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BREAKING: Masks mandatory in B.C. middle and high school classrooms

Provincial Health Officer Dr. Bonnie Henry
Image Credit: SUBMITTED / Province of B.C.
February 04, 2021 - 10:48 AM

Many students, and all staff, will now be required to wear masks, at times, in B.C. classrooms to help reduce the spread of COVID-19.

Minister of Education Jennifer Whiteside made that announcement today, Feb. 4.

All middle and secondary school students must wear masks in classrooms, rather than just in common areas. They are still optional for elementary school students.

The only exception for the older students will be when sitting or standing at their desks or if there are physical barriers or while eating.

That change means that, if students get up from their desks to walk around within the classroom or work in groups, they will have to wear masks, Whiteside said.

High-intensity physical education should be outside wherever possible, Whiteside said, and any shared exercise equipment or musical instruments must be cleaned between uses. Masks must also be worn when singing.

“Masks, by themselves, are not the answer,” provincial health officer Dr. Bonnie Henry said. “They, on their own, will not control COVID.”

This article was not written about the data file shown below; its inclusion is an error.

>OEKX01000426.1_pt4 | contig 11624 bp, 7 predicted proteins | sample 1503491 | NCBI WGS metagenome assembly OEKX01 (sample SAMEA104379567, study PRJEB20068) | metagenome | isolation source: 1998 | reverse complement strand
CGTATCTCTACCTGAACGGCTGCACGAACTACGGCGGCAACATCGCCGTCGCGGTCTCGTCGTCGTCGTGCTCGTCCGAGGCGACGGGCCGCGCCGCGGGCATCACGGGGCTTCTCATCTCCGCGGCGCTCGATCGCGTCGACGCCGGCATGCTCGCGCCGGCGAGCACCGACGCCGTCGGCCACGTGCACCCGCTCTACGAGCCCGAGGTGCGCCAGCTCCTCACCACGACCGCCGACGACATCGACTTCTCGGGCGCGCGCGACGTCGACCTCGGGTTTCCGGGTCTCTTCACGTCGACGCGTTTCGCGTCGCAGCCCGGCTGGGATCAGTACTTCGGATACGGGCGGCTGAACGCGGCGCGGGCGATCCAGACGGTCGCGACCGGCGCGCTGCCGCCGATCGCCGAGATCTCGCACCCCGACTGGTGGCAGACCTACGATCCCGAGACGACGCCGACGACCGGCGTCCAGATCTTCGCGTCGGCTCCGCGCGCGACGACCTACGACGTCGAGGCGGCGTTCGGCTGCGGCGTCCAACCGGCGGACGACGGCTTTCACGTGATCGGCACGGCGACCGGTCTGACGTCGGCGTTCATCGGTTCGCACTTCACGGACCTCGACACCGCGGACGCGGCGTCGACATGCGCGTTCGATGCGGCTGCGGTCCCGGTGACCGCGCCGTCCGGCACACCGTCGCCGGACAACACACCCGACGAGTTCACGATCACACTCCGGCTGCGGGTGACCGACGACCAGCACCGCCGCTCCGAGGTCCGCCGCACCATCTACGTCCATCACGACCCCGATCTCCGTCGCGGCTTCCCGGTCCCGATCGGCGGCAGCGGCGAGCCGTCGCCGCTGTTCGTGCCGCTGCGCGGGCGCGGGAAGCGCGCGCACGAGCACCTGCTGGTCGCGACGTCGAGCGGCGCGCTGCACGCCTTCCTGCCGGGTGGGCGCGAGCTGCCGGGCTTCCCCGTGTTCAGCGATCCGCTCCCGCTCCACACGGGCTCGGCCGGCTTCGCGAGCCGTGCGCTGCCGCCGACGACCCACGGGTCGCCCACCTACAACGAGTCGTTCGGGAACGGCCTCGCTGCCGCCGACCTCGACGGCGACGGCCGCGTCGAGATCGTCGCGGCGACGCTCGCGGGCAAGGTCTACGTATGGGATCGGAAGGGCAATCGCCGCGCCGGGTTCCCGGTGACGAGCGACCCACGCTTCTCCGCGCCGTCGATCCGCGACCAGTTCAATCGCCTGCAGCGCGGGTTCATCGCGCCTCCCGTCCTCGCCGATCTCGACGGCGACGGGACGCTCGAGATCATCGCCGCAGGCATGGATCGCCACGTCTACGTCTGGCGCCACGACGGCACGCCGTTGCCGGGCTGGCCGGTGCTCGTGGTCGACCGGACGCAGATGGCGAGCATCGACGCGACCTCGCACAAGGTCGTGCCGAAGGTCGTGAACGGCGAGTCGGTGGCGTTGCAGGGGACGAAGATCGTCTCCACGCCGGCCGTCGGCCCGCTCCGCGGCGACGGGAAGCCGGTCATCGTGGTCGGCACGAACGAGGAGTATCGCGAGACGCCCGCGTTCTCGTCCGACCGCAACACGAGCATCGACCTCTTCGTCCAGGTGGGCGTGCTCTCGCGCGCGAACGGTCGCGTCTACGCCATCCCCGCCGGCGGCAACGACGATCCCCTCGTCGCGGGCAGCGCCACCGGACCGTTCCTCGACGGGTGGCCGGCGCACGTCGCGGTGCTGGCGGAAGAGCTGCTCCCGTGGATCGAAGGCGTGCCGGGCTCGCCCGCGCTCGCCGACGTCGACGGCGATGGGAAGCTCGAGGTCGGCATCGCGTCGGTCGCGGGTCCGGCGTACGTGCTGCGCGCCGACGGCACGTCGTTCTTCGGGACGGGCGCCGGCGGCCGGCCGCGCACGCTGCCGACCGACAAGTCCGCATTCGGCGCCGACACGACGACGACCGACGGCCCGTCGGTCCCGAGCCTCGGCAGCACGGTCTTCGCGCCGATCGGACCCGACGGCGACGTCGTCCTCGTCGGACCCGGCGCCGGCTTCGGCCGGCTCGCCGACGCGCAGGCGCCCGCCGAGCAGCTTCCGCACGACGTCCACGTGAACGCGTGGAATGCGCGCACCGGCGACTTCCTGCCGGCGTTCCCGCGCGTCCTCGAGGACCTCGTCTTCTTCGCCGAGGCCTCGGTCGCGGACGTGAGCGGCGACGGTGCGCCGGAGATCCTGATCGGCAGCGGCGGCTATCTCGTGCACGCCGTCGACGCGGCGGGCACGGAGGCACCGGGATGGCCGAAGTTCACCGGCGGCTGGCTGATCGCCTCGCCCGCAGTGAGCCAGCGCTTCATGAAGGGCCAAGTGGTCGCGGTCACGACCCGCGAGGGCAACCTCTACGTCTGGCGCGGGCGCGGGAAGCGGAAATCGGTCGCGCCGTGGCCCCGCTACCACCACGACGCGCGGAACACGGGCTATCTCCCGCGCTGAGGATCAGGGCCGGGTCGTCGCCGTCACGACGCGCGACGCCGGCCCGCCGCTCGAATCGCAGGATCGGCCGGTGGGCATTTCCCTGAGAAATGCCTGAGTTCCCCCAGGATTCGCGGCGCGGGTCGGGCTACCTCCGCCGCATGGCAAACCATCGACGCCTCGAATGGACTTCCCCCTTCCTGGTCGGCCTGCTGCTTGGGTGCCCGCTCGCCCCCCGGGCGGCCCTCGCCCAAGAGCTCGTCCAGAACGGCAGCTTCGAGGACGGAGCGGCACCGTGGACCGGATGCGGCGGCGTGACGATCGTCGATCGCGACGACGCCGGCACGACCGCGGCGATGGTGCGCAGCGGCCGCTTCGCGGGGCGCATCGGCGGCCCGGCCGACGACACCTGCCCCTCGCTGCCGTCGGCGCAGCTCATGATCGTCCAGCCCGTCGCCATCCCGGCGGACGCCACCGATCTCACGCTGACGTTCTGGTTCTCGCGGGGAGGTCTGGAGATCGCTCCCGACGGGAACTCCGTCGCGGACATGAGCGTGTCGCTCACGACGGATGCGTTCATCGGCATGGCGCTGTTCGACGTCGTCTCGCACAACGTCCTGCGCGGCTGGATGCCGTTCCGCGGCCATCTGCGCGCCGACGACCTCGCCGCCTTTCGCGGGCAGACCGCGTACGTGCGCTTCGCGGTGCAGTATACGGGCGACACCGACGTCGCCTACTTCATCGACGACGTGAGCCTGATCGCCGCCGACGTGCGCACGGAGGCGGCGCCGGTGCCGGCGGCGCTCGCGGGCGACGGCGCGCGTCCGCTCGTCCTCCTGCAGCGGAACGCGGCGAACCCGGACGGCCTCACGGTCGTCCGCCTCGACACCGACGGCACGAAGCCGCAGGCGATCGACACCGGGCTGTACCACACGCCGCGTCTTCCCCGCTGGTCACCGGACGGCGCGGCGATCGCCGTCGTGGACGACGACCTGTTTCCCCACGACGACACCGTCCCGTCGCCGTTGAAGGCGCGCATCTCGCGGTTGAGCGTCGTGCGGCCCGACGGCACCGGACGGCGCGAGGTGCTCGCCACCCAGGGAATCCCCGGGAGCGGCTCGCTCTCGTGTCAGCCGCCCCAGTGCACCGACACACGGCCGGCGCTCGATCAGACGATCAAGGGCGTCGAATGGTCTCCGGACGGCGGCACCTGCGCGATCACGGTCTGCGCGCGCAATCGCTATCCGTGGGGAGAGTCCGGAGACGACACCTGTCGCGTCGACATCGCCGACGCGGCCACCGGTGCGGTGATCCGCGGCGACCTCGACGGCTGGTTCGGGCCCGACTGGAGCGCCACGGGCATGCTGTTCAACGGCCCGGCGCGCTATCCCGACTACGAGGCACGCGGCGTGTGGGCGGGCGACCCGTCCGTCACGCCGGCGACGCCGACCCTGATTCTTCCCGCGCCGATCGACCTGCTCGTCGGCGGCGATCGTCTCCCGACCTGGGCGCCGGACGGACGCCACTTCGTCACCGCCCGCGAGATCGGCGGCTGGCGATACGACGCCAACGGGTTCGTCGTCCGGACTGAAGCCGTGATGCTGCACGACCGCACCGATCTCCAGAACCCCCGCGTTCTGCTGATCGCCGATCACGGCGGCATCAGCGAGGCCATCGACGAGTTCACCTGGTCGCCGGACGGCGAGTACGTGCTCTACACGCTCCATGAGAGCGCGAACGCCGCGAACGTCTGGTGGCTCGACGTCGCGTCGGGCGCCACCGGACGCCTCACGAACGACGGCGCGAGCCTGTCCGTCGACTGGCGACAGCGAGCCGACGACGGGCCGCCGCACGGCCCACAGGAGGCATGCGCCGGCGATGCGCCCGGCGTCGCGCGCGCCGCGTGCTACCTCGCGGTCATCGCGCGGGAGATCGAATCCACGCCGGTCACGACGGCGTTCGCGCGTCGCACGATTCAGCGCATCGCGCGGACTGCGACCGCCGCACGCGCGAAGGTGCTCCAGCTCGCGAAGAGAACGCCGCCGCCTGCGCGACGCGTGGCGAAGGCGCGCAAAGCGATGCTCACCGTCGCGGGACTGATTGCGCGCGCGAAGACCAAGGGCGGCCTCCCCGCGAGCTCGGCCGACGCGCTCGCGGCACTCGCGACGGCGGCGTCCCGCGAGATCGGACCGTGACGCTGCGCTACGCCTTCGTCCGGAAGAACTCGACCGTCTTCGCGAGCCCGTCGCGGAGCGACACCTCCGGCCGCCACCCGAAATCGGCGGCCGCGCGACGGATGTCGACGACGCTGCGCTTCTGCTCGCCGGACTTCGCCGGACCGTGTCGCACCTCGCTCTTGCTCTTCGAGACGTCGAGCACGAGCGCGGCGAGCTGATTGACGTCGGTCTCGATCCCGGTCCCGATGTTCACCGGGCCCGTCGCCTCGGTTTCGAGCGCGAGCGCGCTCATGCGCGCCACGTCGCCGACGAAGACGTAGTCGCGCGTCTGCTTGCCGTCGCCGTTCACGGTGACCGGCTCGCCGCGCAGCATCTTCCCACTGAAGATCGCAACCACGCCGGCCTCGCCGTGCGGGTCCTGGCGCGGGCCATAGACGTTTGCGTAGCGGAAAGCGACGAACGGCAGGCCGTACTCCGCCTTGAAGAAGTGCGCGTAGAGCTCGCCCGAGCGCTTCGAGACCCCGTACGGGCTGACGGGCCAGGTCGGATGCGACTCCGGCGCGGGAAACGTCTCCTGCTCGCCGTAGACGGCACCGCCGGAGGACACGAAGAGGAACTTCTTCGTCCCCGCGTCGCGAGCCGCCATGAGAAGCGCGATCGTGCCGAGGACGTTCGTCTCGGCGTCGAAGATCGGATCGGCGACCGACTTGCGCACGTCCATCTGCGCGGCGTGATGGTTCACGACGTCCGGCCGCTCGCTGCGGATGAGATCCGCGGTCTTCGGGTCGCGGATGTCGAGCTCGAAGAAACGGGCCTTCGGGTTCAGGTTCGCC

Hand cleaning, keeping safe distances and staying at home when feeling even slightly sick are essential.

“Schools are a reflection of our communities,” Dr. Henry said. “I anticipate, as we continue to have spread in our communities, we will continue to have exposures in our schools.”

Current restrictions have helped minimize transmission of COVID within schools but the additional measures, such as for physical education and music, will cut down on spread where it has happened in the past, Dr. Henry said.

Stephanie Higginson, president of the B.C. School Trustees Association, said over 90 per cent of all public school students have returned to class, indicating the confidence families have in sending their children to schools.

The province committed another $121.2 million of federal funds towards these enhanced safety measures, Whiteside said. That goes along with the $288 of federal and provincial money already spent.

“Today’s changes will make schools safer and that is welcome news,” B.C. Teachers Federation President Teri Mooring said in a news release. “However, the changes do not include improvements to school density, ventilation, or the ongoing inadequacy of contact tracing. We need the government, school districts, and health authorities to step up and make improvements in those areas as well.”

Whiteside said that the guidelines are constantly under review and the federal money will be used for things like hiring more custodians and psychologist, but also personal protective equipment, ventilation and barriers.

— With files from The Canadian Press


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